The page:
My Wife Almost Died. Twice.

When Scott Valins worked as part of the team for our documentary, No Woman, No Cry, he had no idea how close to home our work would hit.

Scott shares the story of how his wife, Elizabeth, almost lost her life from a pregnancy-related complication and the wise advice that helped him guide his preschool age daughter through the trauma.

By Scott Valins

My wife and I dropped our daughter off at pre-school, then drove to the hospital for our 20week amniocentesis. Seventy-two days later, my wife returned home.

My wife almost died. Twice. Our amniocentesis spread an undetected, pre-existing intrauterine infection throughout her bloodstream. Within 24 hours this life-threatening complication, diagnosed as Sepsis, shut her whole body down. The pregnancy had to quickly be terminated in order to give Liz a chance at survival, and still her white blood count spiked, kidneys failed, lungs filled with fluid, platelets dropped, the list goes on… To stabilize her, the doctors put her on a respirator and rushed her to the ICU where she laid, sedated and unconscious.

As the weeks passed, days without good signs seemed to outnumber those with hope. After one full month, just when we thought she had turned a corner and might respond, she suffered a stroke — and was moved from the ICU into the Neuro-ICU. It was terrifying. Her body’s slow push through this massive illness, was echoed by my brutal repetition of days at home, guiding my daughter (and pushing myself) through this terror.

I barely maintained the adrenalin-fueled strength to navigate through the days and it was even tougher to process the emotional horror. I didn’t know how to communicate this trauma to our three-year-old daughter nor did I know if she’d ever see her mom again. Every morning after I’d drop her off at school, before I’d head off to the hospital, I’d trade updates for advice with the school’s director. Her insights and guidance were crucial. Without this advice I do not think we’d have ever made it through.

I know I am not alone in suffering through a family illness, absence of a partner, or a monumental trauma. So I am sharing this advice I was given, in the hopes that it will help others going through a long absence of a partner due to illness, deployment, divorce, or death, while caring for a young child.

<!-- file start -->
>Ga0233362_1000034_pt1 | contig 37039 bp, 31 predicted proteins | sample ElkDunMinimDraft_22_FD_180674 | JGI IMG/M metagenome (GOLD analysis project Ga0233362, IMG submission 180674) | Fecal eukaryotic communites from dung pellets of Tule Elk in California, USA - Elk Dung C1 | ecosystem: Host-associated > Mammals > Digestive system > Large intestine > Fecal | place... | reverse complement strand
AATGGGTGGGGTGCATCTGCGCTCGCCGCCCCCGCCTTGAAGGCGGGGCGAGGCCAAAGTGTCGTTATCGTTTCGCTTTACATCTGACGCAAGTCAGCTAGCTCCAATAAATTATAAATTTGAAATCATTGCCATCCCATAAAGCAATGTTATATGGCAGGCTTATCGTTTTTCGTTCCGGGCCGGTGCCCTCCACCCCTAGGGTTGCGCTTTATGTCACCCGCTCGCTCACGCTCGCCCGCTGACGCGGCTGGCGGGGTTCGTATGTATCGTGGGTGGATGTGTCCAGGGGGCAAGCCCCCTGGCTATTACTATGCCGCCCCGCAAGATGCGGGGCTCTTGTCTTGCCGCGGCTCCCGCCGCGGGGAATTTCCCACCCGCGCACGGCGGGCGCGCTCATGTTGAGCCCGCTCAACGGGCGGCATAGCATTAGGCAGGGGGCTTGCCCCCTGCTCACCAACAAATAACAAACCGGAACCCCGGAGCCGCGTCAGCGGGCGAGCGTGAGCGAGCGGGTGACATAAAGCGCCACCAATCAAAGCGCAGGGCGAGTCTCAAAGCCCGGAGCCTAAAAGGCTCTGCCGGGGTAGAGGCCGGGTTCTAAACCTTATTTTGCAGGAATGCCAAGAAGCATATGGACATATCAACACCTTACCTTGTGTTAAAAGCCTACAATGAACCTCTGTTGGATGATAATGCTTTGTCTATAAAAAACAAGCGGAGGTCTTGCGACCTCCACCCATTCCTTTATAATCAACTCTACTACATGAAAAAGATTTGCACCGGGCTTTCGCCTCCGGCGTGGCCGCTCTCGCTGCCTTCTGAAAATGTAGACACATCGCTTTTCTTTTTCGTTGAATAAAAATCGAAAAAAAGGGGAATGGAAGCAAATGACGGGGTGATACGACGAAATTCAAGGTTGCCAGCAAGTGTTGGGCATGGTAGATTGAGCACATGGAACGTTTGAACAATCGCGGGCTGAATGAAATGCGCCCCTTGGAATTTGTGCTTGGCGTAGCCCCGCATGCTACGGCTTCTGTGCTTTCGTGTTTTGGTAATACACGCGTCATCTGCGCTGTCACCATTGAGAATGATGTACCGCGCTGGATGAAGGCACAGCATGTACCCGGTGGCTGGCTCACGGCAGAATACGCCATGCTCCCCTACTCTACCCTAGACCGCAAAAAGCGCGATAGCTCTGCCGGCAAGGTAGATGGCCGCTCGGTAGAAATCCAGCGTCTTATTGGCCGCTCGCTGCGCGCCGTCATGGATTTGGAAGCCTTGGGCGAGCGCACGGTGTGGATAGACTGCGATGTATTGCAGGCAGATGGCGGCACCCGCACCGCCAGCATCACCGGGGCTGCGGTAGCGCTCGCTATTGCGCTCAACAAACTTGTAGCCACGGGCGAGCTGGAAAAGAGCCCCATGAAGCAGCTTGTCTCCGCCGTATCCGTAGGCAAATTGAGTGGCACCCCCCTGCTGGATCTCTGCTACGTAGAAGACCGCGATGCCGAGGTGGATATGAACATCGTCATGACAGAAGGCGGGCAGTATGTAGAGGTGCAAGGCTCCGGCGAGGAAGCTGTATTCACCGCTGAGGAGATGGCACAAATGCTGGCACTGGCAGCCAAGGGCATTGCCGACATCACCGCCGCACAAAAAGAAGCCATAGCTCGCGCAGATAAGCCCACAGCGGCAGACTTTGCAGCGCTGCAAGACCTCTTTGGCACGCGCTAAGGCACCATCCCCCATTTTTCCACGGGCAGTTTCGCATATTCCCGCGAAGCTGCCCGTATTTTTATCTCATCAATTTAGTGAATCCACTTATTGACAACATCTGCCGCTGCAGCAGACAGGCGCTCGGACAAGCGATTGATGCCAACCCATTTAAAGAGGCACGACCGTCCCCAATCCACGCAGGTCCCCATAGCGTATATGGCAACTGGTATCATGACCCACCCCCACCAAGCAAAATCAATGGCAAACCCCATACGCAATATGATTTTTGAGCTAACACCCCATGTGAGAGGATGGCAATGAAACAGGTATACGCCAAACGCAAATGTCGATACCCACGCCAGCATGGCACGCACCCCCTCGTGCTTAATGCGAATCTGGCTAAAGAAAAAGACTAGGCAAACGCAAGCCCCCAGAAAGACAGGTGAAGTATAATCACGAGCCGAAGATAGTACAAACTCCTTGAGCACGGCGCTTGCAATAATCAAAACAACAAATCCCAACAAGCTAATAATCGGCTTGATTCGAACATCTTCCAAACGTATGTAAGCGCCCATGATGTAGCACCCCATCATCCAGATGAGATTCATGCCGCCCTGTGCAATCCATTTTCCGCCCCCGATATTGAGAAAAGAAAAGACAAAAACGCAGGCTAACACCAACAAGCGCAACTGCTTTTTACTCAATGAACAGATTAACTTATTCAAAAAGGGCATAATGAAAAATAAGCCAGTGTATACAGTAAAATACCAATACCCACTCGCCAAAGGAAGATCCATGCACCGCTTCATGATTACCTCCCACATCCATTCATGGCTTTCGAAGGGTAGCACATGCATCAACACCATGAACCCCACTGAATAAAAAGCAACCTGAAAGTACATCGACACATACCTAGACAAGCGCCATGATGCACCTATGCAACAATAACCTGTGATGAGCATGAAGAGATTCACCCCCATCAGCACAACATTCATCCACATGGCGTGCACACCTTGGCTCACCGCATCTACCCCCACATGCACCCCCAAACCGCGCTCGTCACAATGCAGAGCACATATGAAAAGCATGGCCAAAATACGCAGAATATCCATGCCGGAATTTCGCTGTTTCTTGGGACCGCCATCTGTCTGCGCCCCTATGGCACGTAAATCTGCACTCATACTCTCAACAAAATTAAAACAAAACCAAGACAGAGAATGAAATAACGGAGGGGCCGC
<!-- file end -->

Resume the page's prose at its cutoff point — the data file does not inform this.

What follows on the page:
Be honest, share the basics.

There was no way to keep this under wraps, but I had no clue what my daughter could (or should have to) handle. Unsure that even I could handle what my wife was going through, my gut instinct was to not share the horror playing out at the hospital. But I was keenly aware that she already knew about my grave concerns. Just a year earlier, my wife and I had lost another pregnancy, in our 26th week. While we diligently tried to shield the tragedy from our daughter, she saw through our facade and was noticeably disturbed for months. As her teacher then wisely said “kids know when their grown-ups are sad.” But what was I to do with this understanding now?

“Share the basics, share what she needs to know right now,” the director at her school reassuringly guided me. So that first afternoon, I sat Lucia down over an afternoon snack and told her I wanted to discuss something. I said, “Mommy didn’t feel well today. She had a stomachache and a fever and she went to the doctor. Doctors make us feel better. She’s going to stay with the doctors until she feels better.” To my amazement, her wide blue eyes were dry, and she accepted it as fact. This was the start of our journey of trust together.

Keep the absent person present in discussions.

As weeks went on, a close friend, who had recently gone through a divorce, also shared some advice. Just the absence of a parent in the house can be very disconcerting — and make the child quite uncomfortable. “Try to involve the idea of the absent partner in conversation, even if they’re not right there.” She said.